The ever erudite Simon Howell will have a review of the midseason premiere of Breaking Bad later tonight, but until then, here’s a quick look at the most anticipated return of the year.
From the opening shots of a seeming skateboard ramp to the closing ones with Walt and Hank, “Blood Money” is fully aware of its role in both the show’s run and also the more general public consciousness. The combination of deliberate stillness and stylistic editing immediately puts the viewer back in the world of Breaking Bad, and what a captivating world it is.
We open back in the flash-forward that kicked off season five. We get some answers, immediately followed by more and bigger questions. Wherever he may have been, Walt is back in Albuquerque and his house is utterly deserted- the skate ramp from the first shot is in fact the drained pool. As Walt walks through the house, past an intriguing spray-painted “HEISENBERG” on the wall, we walk through memory lane with him. The air vent, the kids’ rooms, the crawl space, and then, we get our answer- Walt’s back for the ricin. If that weren’t enough to keep us intrigued, we end with a terrified Carol (the White’s neighbor- perhaps the same one who Walt sent into his house to check for bombs? Not sure on that one), who quakes with fear upon seeing Walt as he leaves. It’s a tantalizing start, and the perfect way to build suspense for the rest of the final arc. It’s incredibly open ended, but powerful none the less.
After the break we’re back in a room those who haven’t been rewatching recently would be forgiven for not recognizing. As we slowly, oh so slowly, push in on the door, we see Skyler and Walt’s picture on the wall and realize we’re right where we left off last season, outside the bathroom. After what feels like an unending hold, Hank opens the door, clearly shaken to his core. We follow him as he walks back out, pockets the incriminating Leaves of Grass, and we go into his POV as he goes back outside to the family. Walt remains oblivious as Hank can’t keep his eyes off of him. As Hank and Marie head out, we get a matching shot with a more neighborly Carol, and Hank and Marie head home, though operating heavy machinery seems like a poor choice for Hank, who has what looks like a heart attack, but more likely was a panic attack, and crashes the car.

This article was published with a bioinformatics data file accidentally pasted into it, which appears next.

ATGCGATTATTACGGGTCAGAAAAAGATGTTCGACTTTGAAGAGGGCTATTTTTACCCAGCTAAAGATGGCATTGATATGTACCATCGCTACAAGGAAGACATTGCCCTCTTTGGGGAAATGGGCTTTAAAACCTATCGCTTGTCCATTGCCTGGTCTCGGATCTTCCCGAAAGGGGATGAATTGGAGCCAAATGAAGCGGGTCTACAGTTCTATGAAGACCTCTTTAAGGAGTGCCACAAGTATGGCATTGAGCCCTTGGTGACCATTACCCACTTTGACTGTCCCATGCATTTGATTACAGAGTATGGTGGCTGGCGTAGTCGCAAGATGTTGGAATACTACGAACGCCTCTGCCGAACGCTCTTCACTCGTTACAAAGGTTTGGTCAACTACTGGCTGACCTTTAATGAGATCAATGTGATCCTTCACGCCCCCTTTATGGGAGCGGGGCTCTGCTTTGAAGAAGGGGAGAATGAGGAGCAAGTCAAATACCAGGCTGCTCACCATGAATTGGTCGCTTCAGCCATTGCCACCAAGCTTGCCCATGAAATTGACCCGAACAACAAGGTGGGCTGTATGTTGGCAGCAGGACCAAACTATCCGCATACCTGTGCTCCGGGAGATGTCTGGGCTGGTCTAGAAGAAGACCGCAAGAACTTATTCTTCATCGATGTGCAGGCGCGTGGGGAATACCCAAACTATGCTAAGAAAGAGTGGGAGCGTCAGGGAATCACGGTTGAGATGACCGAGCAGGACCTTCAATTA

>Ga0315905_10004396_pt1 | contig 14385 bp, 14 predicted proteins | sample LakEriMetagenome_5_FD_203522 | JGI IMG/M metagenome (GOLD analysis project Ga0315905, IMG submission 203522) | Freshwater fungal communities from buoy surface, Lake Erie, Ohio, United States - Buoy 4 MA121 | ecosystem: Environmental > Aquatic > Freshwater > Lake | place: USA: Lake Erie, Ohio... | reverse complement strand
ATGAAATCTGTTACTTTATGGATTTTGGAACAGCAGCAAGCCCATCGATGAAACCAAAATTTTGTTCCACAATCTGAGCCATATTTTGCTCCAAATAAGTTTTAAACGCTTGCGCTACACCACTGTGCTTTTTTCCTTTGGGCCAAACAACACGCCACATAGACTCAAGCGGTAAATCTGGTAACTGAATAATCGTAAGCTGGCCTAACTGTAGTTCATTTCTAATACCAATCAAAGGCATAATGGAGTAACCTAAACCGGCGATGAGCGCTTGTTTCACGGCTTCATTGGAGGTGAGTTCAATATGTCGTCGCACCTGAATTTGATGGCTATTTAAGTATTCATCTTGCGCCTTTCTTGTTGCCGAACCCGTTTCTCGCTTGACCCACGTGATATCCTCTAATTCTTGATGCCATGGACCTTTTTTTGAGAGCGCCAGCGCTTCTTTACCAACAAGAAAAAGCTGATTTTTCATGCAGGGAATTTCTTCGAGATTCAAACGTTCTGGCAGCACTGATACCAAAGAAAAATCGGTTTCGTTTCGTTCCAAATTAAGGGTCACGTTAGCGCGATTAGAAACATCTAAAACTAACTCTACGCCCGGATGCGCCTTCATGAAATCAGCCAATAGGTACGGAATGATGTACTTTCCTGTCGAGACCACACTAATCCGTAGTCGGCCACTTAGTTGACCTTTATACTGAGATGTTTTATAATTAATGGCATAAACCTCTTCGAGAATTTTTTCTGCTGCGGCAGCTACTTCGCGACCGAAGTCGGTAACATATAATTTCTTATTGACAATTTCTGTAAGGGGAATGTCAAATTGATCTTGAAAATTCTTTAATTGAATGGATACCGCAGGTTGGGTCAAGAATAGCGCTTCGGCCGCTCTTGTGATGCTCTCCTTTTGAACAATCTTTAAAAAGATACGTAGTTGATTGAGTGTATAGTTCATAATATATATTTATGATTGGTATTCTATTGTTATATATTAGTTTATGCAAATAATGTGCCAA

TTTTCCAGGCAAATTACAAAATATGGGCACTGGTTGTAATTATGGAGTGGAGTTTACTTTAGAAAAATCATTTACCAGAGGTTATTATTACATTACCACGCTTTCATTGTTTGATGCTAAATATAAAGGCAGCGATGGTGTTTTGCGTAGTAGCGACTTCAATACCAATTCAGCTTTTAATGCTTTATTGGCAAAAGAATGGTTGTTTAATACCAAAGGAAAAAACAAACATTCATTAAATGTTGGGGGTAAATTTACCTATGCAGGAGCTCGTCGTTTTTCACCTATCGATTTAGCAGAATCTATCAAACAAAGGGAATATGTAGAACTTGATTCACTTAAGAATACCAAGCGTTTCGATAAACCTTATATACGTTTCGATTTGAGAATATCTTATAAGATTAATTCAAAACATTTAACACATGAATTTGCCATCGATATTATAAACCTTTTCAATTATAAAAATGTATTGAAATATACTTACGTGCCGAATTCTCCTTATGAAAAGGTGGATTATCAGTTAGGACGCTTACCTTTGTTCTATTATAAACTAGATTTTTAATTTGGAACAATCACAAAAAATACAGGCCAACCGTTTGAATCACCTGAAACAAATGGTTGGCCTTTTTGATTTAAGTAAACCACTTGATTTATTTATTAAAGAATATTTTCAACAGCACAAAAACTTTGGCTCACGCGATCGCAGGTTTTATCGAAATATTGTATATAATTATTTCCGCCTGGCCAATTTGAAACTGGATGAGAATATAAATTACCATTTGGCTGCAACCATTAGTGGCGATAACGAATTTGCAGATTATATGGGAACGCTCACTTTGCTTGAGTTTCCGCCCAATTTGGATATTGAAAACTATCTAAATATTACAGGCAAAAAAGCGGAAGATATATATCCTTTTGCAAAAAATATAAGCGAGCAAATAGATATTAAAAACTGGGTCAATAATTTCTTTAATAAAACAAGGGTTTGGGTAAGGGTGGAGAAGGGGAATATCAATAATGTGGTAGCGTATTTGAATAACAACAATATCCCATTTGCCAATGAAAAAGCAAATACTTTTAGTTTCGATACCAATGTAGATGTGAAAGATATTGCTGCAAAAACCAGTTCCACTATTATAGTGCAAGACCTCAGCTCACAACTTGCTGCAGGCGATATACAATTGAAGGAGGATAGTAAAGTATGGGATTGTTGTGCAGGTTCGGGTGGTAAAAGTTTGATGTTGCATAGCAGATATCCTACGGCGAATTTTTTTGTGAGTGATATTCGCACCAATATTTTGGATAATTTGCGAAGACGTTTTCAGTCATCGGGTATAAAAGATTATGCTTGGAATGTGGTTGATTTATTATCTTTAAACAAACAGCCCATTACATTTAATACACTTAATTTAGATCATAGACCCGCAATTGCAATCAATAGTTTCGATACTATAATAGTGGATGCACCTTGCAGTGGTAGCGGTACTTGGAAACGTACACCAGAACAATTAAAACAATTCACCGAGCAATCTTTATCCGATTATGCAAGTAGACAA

Back at the car wash, Walt is his usual controlling, pedantic self as he seamlessly transitions in conversation with Skyler from discussing air freshener displays to their laundering operation. Walt and Skyler are looking great in white and beige, by the way, a theme that will continue throughout the episode. After an appearance from Lydia, who’s desperate to get Walt back cooking, if only to train his successors, whose product is 64% less potent than Walt’s. After getting run out first by Walt, and then far more memorably by Skyler, Lydia leaves and we’re back to our core characters.
Marie’s concerned about Hank, but he promises to take it easy, promptly digging in to boxes and boxes of materials brought in from the Fring case. We see Hank piece more and more together, starting to realize the scope of what the rest of us have been watching for 5 seasons. From the activity of Hank, underscored very memorably, to the stillness of Jesse, who’s in the same suicidal, despondent state we last saw him in. Badger and Skinny Pete fill the scene, while Jesse remains disengaged, with a hilarious, Patton Oswalt Parks and Rec filibuster level entertaining recounting of Badger’s ideas for a Star Trek script (the combining of universes, first with Star Wars and then Voyager, is an added bonus).
Unfortunately, we leave just as the fanfic is kicking into gear, following Jesse to Saul’s. His waiting room time is delightfully counterpointed with “His Truth Is Marching On” on western guitar and, with a little public pot use hurrying along the process, Jesse goes to talk with Saul, trying to give $2.5 million to both Mike’s granddaughter and the family of the boy Todd killed after the train heist. He leaves the cash with Saul, who promises to take care of it, then instantly renegs and calls Walt instead, revealing to the audience that Walt is undergoing chemo and his cancer has indeed returned.
You know it’s Breaking Bad whenever we get a Walt bullshitting Jesse scene, and this episode’s doesn’t disappoint. Jesse wants his lies to be true, and perhaps even more than that, wants to believe Walt’s not lying to him, but he knows better and this weariness seeps through every pore. Walt returns home for dinner, excuses himself to throw up, concealing his illness from the family, and in doing so, discovers Leaves of Grass missing from its usual place. When he talks with Skyler as he’s going to bed, he starts to piece together the missing book with Hank’s mysterious sickness and a quick search of his car reveals the tracker he and Hank used to follow Gus.
Jesse sleeps in his car, before deciding on a plan of action when a homeless man asks him for change- he drives through town, throwing bundles of bills into random yards, and in at least one case, down the sewer. For our final scene, we’re back to Hank’s, as he’s being delivered more files. Walt drives up, in a nice touch greets the police officers by name, and he and Hank have a loaded conversation for a while, with Hank knowing, Walt knowing Hank knows, and by the end, Hank knowing Walt knows he knows. The confrontation many have been waiting for comes immediately, with a violent and emotional confrontation between the two men that culminates in a, can we even call it thinly veiled, threat from Walt. And with that, the premiere ends, leaving the audience breathless.
Simon will have his thoughts later, and for my review you can tune in to The Televerse this Tuesday (spoiler alert- I loved it), but what did you think? Leave your thoughts, predictions, and other reactions below!